It’s the eve of my 21st season with the Oregon Symphony. A lot has happened in that time! One of my friends in the orchestra sent his son to college a few days ago. I remember having dinner with he and his wife as the just a couple month old little guy was in a bassinet on the table. I went through a divorce. So did some of my friends. Two music directors and four executive directors have held sway with the orchestra in my time here. Countless audience members have heard me and my colleagues play. I’ve played about, conservatively estimating, 1200 pieces of music with the orchestra, not counting the pops concerts. I’ve been thinking about my life a lot over the past couple months, both personally and professionally. Both aspects are going really well right now, but my experience of both of them has radically changed over the years.
I once anxiously awaited the upcoming symphony season announcements, wondering with excitement what new pieces I’d get to play. What old and new favorites would be on the lineup. Which incredible soloists would be coming to town. About five years ago, I’d guess, I simply stopped feeling that excitement. Partially, it was because there wasn’t that much ‘new’ in the new for me. After about fifteen years, one has played a good amount of the most standard of the standard repertoire. It’s not a bad thing, just a fact of life. But I started thinking about my sense of wonder and where it may have gotten to. I have some amazing colleagues, my stand partner Joël Belgique, in particular, who have an incredible sense of wonder about what they do. Joël is always searching out interesting things to play, ways to practice, ways to teach, and otherwise exploring some new aspect of what they do. And his joy in doing this is always evident, and inspiring.
I have a different way, I guess. I don’t know if it is worse, or just different. I think it has something to do with my profoundly introverted and introspective personality. My gaze is, for better or worse, always facing inward, or if I’m actually looking outward, it is through a prism of my inner self. I’m always very much aware of what I cannot easily do, and quick to discount what I can easily do. Some good things: I almost never give up. I work tremendously hard even when it should just be a ‘throwaway’ gig. I feel the music intensely, sometimes too much so. I remember the feeling at this year’s Oregon Bach Festival, playing Mahler 2 with that great orchestra and astoundingly good chorus, and just being overwhelmed with emotion at that great ending climax. I carried that around with me for hours afterward. Perhaps the creeping sense of distancing that I’m feeling comes from a need to protect myself from that intensity.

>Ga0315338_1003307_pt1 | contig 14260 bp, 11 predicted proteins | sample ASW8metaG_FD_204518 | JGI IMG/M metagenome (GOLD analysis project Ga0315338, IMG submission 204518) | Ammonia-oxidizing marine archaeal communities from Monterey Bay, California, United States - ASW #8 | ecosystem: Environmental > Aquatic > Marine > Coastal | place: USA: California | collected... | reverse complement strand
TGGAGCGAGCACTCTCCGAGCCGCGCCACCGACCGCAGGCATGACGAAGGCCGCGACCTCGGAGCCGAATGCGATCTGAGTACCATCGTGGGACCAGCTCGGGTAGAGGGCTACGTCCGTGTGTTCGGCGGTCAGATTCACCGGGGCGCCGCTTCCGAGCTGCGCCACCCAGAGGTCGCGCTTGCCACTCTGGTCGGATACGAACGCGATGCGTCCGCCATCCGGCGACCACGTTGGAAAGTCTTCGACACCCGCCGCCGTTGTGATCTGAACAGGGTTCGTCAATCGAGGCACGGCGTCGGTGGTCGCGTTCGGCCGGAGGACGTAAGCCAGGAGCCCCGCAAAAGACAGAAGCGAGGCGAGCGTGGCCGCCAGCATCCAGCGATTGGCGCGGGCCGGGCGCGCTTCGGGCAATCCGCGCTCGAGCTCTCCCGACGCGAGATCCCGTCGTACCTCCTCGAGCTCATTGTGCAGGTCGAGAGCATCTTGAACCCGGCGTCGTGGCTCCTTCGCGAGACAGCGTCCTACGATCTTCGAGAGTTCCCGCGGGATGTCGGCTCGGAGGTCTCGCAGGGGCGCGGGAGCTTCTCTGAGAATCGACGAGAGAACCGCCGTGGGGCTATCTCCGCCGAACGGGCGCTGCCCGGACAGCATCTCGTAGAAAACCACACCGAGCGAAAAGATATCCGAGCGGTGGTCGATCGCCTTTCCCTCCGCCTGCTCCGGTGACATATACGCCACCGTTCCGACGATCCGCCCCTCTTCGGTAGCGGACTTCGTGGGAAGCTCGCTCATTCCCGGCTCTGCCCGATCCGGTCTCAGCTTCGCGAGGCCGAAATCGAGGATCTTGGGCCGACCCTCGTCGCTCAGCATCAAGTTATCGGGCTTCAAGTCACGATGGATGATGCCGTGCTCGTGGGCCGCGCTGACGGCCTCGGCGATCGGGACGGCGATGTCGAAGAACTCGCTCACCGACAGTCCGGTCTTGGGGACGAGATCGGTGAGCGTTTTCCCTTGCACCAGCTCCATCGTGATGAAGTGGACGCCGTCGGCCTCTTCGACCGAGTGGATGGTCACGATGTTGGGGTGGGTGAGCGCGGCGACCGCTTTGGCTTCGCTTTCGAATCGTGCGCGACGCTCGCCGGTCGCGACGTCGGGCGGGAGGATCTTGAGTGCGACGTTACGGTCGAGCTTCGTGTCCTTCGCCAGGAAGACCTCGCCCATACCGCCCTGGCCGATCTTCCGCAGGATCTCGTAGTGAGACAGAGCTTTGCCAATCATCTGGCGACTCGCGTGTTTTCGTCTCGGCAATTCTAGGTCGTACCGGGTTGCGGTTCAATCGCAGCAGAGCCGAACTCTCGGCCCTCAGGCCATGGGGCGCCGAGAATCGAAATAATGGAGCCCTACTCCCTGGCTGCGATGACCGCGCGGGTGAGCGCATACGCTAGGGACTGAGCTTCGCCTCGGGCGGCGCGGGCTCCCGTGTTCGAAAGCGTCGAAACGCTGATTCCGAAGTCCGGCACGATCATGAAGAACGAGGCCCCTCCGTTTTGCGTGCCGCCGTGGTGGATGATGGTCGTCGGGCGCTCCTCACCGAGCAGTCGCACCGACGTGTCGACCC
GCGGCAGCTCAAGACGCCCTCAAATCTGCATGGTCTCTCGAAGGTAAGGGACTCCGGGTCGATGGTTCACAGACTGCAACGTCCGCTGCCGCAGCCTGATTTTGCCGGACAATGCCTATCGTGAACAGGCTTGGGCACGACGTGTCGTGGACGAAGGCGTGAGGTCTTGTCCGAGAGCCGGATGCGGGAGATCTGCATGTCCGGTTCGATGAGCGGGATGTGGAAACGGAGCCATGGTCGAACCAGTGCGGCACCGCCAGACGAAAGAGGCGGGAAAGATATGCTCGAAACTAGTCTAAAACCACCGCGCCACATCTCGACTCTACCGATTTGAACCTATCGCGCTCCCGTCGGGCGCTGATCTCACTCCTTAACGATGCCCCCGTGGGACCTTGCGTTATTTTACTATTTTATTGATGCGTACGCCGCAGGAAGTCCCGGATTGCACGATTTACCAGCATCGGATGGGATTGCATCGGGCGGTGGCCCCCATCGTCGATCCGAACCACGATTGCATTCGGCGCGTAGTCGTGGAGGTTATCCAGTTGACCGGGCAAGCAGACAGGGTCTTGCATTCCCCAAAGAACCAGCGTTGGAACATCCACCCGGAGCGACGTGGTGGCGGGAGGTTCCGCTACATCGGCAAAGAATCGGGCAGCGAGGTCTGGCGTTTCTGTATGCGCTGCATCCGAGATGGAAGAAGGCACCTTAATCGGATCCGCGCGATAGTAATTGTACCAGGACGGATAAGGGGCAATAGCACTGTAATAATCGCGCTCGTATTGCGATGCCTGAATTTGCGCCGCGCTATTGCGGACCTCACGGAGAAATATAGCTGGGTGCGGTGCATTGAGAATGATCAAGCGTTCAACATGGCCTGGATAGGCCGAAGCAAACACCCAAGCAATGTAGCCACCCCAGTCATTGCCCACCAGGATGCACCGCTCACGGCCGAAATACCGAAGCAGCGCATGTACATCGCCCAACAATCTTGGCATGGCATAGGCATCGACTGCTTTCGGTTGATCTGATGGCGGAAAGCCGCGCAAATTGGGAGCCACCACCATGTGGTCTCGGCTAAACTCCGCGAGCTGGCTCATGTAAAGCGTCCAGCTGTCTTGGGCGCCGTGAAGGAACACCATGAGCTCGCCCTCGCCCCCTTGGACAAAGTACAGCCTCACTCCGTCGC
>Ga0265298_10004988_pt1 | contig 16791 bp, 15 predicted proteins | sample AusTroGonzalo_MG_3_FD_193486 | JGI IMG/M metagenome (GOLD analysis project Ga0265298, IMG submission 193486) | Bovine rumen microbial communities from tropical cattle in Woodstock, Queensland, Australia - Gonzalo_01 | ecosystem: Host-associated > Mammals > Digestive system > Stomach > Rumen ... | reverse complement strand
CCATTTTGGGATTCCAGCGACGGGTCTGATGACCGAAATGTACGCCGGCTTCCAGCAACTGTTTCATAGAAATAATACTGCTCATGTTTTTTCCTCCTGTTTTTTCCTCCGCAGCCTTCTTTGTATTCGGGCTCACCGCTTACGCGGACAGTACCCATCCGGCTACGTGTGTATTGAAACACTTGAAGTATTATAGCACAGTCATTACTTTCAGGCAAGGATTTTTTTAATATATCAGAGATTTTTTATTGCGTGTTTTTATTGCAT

I am more intensely aware of the composers behind the music that I play. That they are humans who felt as intensely – or more likely, even more so – as I do. I have always had a sort of ambivalent relationship with the music of Schubert, but I’m more aware than ever of his fragility of body and striving of his mind and heart, and of the interplay of darkness and light that makes even the most repetitive passages of his later works glow with life amidst the pall that was cast over his final short years on this planet of ours.
This post is becoming one of those rambling, semi-coherent ones that I dread, and really ought to let sit and the edit and rewrite. But that’s something else that I like to leave – the train of thought that most likely goes nowhere, but the destination isn’t the goal, it’s the journey. I’m starting to see the pieces I play and the ensembles that I play with as pieces of a meta life that consists of many parts and points of view. I’m done striving for more professional glory, but far from done with striving to be the best musician I can be. I’m approaching those passages that have eluded me in the past with a renewed intent to bend them to my will, instead of the other way around. I’m also intent to discover new facets to my old friends and colleagues, and to discover those things within myself also, and hopefully find the courage to share those with others as well. It has been a long journey so far, but it really is only perhaps half done, if the average tenure of the symphony musician is any guide. If I can manage to play for a total of 42 years, I’ll be 68 when that happens, and that isn’t such a ripe old age anymore. I wonder what I’ll have to say then. It’ll be interesting to find out.